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Jobs Report: Declining Labor Force Participation

May 6, 2014

In April, the national unemployment rate fell to 6.3 percent. It came, however, with a decline in labor force participation, which is now the level it was during the Carter presidency. While some of the decline is due to baby boomers retiring, declining labor force participation is concerning. 


“… wages remained flat, nearly 10 million unemployed people are looking for jobs, and millions more have become so disenchanted that they have given up on finding work altogether.”  – Editorial, New York Times, May 5, 2014


Labor Force Participation

Labor force participation in April fell to 62.8 percent, down 806,000 people or 0.4 percent from March and tied for the lowest level in 36 years. If the participation rate were the same as when President Obama took office, the unemployment rate would be 10.4 percent.  

Key Labor Rate Is Well Below Previous Levels

Labor force participation rate

Long-Term Unemployment Remains a Problem

In April, the number of long-term unemployed (those out of work for 27 weeks or longer) was 3.5 million Americans or 35 percent of the unemployed. In the 1980s, when our country faced a similar recessionary period, the proportion of long-term unemployed never exceeded 27 percent. 

Federal Reserve Chair Janet Yellen recently raised concerns about the consistent number of Americans working part time for economic reasons — because they cannot find a full-time position or their hours have been cut back. In April, this was 7.5 million people, an increase of 54,000 from March. Additionally, there were 783,000 people in April, an increase of 85,000 from March, categorized as “discouraged workers” — those not currently looking for work because they believe no jobs are available for them. 

Young Workers Hurting

According to a May 1 paper from the Economic Policy Institute, there are nearly one million “missing” young workers who are neither employed nor actively looking because job opportunities remain scarce. “For the next 10-15 years,” the report says, “those in the Class of 2014 will likely earn less than if they had graduated when job opportunities were plentiful.”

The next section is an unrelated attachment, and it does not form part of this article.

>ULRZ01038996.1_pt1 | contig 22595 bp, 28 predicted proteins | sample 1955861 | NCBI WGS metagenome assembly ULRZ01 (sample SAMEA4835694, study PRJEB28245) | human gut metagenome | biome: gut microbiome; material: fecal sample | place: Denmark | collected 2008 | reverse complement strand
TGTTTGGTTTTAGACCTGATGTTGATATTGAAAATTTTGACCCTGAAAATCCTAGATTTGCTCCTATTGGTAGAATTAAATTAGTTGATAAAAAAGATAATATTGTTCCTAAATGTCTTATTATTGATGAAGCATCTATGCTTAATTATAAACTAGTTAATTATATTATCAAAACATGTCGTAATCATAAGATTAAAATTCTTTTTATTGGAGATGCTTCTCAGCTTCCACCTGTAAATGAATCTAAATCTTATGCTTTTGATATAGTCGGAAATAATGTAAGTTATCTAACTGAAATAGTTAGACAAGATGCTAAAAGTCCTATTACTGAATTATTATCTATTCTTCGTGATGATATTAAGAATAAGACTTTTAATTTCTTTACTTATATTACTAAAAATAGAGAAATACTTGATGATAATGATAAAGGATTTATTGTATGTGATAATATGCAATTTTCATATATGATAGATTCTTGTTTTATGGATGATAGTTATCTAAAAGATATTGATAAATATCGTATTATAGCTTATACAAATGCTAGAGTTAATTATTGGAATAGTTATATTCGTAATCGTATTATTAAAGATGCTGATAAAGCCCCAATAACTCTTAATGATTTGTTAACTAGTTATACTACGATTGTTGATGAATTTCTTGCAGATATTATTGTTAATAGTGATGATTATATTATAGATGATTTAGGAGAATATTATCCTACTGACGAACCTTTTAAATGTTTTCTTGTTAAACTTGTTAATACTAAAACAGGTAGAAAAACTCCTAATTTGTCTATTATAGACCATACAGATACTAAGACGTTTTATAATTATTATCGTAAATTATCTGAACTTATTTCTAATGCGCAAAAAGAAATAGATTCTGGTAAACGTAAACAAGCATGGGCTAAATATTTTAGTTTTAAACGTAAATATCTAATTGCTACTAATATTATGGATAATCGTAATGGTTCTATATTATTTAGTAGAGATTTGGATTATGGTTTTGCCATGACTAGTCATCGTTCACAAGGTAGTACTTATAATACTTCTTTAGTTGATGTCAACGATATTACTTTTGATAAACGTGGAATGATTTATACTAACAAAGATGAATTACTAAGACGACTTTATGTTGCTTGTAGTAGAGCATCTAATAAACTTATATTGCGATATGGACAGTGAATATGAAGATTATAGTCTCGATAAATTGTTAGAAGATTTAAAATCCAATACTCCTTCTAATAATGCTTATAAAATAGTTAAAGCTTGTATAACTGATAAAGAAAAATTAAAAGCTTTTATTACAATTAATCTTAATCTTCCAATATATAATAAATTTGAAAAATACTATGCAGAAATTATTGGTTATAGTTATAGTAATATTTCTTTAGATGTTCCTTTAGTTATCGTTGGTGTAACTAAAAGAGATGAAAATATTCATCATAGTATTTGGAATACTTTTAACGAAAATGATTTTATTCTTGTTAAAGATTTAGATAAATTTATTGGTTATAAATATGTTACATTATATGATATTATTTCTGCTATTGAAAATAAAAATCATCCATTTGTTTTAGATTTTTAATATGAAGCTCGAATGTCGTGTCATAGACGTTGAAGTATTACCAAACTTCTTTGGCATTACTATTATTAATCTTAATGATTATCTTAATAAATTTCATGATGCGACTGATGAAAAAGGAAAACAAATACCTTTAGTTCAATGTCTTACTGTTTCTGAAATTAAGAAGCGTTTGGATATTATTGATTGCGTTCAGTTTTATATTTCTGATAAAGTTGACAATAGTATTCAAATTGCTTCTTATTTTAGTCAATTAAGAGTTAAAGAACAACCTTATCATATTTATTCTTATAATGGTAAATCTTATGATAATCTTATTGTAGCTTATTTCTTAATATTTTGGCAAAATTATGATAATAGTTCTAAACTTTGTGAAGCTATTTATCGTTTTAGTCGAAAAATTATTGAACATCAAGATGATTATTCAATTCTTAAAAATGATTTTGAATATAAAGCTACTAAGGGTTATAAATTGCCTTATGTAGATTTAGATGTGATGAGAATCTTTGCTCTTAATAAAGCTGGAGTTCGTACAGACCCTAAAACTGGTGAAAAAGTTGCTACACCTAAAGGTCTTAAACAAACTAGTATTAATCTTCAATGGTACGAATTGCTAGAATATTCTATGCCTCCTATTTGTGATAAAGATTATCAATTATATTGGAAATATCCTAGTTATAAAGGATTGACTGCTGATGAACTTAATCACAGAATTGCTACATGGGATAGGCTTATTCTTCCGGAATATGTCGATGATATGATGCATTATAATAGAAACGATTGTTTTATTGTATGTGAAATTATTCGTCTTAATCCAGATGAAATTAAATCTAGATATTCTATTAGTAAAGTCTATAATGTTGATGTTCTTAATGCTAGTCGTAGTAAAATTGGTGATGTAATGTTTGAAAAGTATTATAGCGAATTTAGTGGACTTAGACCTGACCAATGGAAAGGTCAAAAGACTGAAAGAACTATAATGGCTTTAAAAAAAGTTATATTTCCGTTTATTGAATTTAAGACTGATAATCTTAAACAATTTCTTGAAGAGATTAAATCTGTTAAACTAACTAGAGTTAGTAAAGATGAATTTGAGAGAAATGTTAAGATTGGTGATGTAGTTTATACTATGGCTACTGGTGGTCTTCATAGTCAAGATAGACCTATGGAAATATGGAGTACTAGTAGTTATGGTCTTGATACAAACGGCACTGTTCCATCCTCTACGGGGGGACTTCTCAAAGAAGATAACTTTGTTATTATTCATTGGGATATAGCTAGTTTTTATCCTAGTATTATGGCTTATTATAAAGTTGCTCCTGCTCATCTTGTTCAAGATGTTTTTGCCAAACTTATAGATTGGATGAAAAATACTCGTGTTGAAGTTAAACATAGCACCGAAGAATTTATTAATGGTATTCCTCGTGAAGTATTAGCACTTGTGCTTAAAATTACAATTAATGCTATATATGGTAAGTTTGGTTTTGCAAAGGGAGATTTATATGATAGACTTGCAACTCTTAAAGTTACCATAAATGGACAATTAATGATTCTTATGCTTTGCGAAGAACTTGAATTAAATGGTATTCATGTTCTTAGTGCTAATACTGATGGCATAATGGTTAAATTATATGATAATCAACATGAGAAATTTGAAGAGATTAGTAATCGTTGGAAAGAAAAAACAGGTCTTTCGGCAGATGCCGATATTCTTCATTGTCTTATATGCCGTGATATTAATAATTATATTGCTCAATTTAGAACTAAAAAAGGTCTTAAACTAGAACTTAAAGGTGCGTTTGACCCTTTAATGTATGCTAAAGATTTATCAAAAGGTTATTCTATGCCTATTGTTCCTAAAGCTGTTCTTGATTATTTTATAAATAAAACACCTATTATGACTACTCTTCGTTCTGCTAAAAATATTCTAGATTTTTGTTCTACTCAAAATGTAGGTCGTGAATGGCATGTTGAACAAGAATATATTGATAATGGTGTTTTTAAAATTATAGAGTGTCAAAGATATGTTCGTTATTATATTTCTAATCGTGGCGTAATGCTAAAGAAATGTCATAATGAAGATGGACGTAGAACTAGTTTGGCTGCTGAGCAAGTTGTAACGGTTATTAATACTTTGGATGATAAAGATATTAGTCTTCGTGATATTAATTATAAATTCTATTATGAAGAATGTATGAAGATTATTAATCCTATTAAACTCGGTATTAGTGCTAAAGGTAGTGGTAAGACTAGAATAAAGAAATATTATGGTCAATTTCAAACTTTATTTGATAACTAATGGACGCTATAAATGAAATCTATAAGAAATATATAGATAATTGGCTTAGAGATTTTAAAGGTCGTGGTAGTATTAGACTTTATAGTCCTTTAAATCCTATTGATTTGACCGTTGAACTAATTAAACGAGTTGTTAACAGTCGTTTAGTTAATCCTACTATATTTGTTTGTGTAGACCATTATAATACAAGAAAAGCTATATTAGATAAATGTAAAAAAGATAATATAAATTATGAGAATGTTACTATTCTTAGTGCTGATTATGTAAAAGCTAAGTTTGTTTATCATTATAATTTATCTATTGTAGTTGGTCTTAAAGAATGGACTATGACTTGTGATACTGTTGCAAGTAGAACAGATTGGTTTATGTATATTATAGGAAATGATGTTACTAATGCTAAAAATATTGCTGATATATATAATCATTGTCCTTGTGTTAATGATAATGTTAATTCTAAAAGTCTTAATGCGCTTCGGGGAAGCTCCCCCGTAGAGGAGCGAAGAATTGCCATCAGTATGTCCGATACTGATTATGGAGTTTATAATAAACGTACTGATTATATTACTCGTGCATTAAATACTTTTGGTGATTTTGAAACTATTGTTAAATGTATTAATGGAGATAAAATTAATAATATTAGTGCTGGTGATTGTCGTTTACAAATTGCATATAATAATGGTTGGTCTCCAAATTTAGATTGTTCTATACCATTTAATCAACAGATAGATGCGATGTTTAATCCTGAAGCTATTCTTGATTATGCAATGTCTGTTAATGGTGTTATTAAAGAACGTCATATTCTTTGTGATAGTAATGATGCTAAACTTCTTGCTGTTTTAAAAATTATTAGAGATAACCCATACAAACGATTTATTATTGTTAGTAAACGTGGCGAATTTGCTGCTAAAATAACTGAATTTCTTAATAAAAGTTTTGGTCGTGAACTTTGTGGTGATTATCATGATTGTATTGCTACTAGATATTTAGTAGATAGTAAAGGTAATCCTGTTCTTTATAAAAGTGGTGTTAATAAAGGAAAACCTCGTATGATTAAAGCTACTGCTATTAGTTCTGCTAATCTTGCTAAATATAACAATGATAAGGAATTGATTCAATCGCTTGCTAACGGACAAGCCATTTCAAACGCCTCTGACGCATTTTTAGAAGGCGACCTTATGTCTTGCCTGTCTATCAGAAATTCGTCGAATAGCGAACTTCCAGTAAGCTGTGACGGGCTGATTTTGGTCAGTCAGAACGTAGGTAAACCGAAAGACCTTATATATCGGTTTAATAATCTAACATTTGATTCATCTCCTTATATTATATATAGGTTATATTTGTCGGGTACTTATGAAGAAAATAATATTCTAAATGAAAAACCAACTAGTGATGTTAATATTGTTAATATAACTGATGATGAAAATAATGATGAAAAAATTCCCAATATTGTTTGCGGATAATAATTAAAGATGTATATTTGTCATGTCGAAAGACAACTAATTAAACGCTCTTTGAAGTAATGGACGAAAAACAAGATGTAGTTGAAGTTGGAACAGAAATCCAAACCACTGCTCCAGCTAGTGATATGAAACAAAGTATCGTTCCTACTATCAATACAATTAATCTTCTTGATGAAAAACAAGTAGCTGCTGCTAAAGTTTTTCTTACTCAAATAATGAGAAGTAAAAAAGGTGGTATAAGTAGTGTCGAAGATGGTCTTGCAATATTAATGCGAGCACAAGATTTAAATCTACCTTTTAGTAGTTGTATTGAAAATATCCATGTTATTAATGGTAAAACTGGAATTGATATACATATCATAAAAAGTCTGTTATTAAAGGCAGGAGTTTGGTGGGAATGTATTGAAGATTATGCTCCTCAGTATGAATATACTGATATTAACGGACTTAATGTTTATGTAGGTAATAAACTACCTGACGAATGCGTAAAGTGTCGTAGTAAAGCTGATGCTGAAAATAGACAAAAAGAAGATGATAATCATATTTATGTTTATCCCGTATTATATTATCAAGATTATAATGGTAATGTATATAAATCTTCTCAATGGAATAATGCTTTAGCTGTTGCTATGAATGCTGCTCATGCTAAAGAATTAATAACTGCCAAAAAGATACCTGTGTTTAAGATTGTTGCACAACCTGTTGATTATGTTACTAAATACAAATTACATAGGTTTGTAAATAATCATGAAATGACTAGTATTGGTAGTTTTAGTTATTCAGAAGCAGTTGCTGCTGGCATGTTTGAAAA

According to the EPI paper, the unemployment rate for young college graduates is currently 8.5 percent, compared to 5.5 percent in 2007. The underemployment rate for this population is 16.8 percent, compared to 9.6 percent in 2007. Those with only a high school education fare worse, with an unemployment rate of 22.9 percent, compared to 15.9 percent in 2007. The under-employment rate for high school graduates is 41.5 percent, compared to 26.8 percent in 2007. 

Concern with Lack of Wage Growth

Federal Reserve Chair Yellen has also expressed concern about the slow pace of wage growth. Employers are not feeling pressure to raise wages to find qualified workers. Average hourly earnings of private-sector workers were unchanged in April from March. Hourly earnings have grown by just 1.9 percent over the past year. These issues will factor into the Federal Reserve’s decisions on tapering its monthly bond purchases and raising short-term interest rates. 

Employment and Unemployment

The unemployment rate was 6.3 percent in April, down 0.4 percent from last month. The Labor Department reported an increase of 288,000 nonfarm jobs over the previous month. Payroll employment for February was revised from 197,000 to 222,000 jobs created and the figure for March revised from 192,000 to 203,000 new jobs.   

The “real” number of unemployed Americans is 19.5 million. These are people who are unemployed (9.8 million), want work but have stopped searching for a job (2.2 million), or are working part time because they cannot find full-time employment (7.5 million). The “real” unemployment or U-6 rate is 12.3 percent, down 0.4 percent from March. This is the total percentage of unemployed and underemployed workers.